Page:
Elderly falls have become a huge problem. There isn’t a night that goes by that we don’t admit at least two or three at our trauma center. There are at least a dozen factors that have been identified that are associated with falls, including:
- Bone and muscle loss
- Underlying medical conditions
- Gait problems
- Throw rugs and other environmental hazards
- Visual problems
And many more! But let’s focus on that last one. Vision problems can be due to primary disease, such as glaucoma, or from lack of adequate correction of those problems, such as decreased visual acuity.
The group at West Virginia University is presenting a prevention paper next week. They prospectively studied patients older than 60 years who were admitted to their trauma service over a one year period. They wanted to determine the prevalence of undertreated or undiagnosed eye disease in the population, and to find out if using readily available screening tests could detect this and assist in prevention efforts.
A dilated ophthalmic exam was performed and used as the gold standard. The results were compared to a screening app administered by a trauma provider via an iPad (the eyeTests Easy app). This app can be used to test for visual acuity, macular degeneration, near vision, and astigmatism.
Here are the factoids:
- A total of 96 patients were enrolled, with an average age of 75 and a predominant mechanism of fall in 79%
- Significant abnormal vision was undiagnosed in 39% of patients and undertreated in 14%
- The trauma provider app exam was 94% sensitive and 92% specific
- Correlation was best on pupil exam (86%), visual fields (58%), and the macular degeneration test (52%)
- A combination of visual fields and the Amsler grid were associated with significant abnormal vision
The authors concluded that unrecognized visual problems are common, and are present in 53% of their elderly trauma admissions. They also state the the trauma provider exam can identify abnormalities in “most cases” and can identify those who should be screened by an ophthalmologist.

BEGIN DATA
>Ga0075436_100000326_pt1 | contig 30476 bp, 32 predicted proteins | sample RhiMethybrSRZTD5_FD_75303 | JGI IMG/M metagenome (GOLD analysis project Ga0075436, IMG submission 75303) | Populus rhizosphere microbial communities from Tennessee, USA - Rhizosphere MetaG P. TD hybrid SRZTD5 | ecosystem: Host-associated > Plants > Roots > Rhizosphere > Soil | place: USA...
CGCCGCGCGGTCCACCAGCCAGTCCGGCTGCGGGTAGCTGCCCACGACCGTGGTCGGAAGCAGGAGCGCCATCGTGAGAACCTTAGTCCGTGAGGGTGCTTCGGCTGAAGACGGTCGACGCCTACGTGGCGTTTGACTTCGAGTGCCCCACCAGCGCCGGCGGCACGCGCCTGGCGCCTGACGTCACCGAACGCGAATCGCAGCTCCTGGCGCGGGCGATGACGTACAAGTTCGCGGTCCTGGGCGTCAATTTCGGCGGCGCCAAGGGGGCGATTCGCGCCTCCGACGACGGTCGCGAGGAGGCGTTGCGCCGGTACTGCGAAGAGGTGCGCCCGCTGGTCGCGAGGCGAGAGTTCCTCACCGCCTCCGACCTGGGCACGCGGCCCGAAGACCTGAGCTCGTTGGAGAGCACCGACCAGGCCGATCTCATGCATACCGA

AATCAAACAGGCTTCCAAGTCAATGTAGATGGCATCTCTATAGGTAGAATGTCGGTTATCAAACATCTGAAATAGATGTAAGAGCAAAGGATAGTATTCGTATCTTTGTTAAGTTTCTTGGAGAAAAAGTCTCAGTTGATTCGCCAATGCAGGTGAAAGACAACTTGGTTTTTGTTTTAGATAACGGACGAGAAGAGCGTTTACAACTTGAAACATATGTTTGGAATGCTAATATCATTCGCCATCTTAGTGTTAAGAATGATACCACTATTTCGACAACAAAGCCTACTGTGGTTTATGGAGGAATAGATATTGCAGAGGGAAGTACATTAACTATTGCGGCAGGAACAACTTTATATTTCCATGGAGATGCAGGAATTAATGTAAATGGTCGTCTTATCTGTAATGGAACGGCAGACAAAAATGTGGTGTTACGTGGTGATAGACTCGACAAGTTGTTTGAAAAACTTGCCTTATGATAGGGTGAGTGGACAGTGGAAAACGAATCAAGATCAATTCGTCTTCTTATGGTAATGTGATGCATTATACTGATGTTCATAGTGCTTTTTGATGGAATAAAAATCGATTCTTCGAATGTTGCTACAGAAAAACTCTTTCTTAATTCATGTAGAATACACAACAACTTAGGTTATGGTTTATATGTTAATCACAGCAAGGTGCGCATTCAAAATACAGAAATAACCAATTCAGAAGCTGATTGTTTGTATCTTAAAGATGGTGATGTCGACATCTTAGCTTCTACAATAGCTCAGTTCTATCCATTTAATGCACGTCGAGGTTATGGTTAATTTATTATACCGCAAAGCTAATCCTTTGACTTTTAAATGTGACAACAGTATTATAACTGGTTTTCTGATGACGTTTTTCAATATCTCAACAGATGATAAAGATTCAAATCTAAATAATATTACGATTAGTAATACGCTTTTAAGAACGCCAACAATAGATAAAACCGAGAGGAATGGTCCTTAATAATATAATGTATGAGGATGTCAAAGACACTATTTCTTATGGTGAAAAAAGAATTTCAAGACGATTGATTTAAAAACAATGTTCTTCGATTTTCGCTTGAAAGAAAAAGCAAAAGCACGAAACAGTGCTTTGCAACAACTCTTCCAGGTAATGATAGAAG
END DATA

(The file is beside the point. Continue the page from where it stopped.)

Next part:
My comments: This is an interesting study that compares a simple, app-based screen with a more sophisticated ophthalmology exam. However, it is not clear what “significant abnormal vision (SAV)” really is. The sensitivity and specificity numbers cited depend on this definition. Is it a positive answer to one of the screening questions? Evidence of macular degeneration? If so, how much? I’m sure that a lot of the elderly (and younger) population have some small irregularities in their vision, but what makes it significant?
The study does show that the app can be used as a screening tool due to the congruence with the “gold standard” ophthalmologic exam. And given that vision is one of the major factors associated with falls risk, it may be a cost-effective tool for reducing it.
Here are my questions for the authors and presenter:
- What is you exact definition of “significant abnormal vision?” This is critical, because it determines the significance of the rest of your results. If the threshold is set too low, you will detect many anomalies but they may not be clinically significant. This definition needs to be as objective as possible so others can duplicate and take advantage of your work.
- What do you recommend for workflow to incorporate this tool? Who should do it and when? Should the user focus on particular portions of the app (e.g. Amsler and visual fields, acuity)?
- Describe your future plans for the longitudinal study mentioned in the abstract.
This is very interesting prevention work. I look forward to the nitty gritty details next week!
Reference: Stop the fall: identifying the 50% of geriatric trauma patients with significant vision loss. EAST 2021, Paper 11.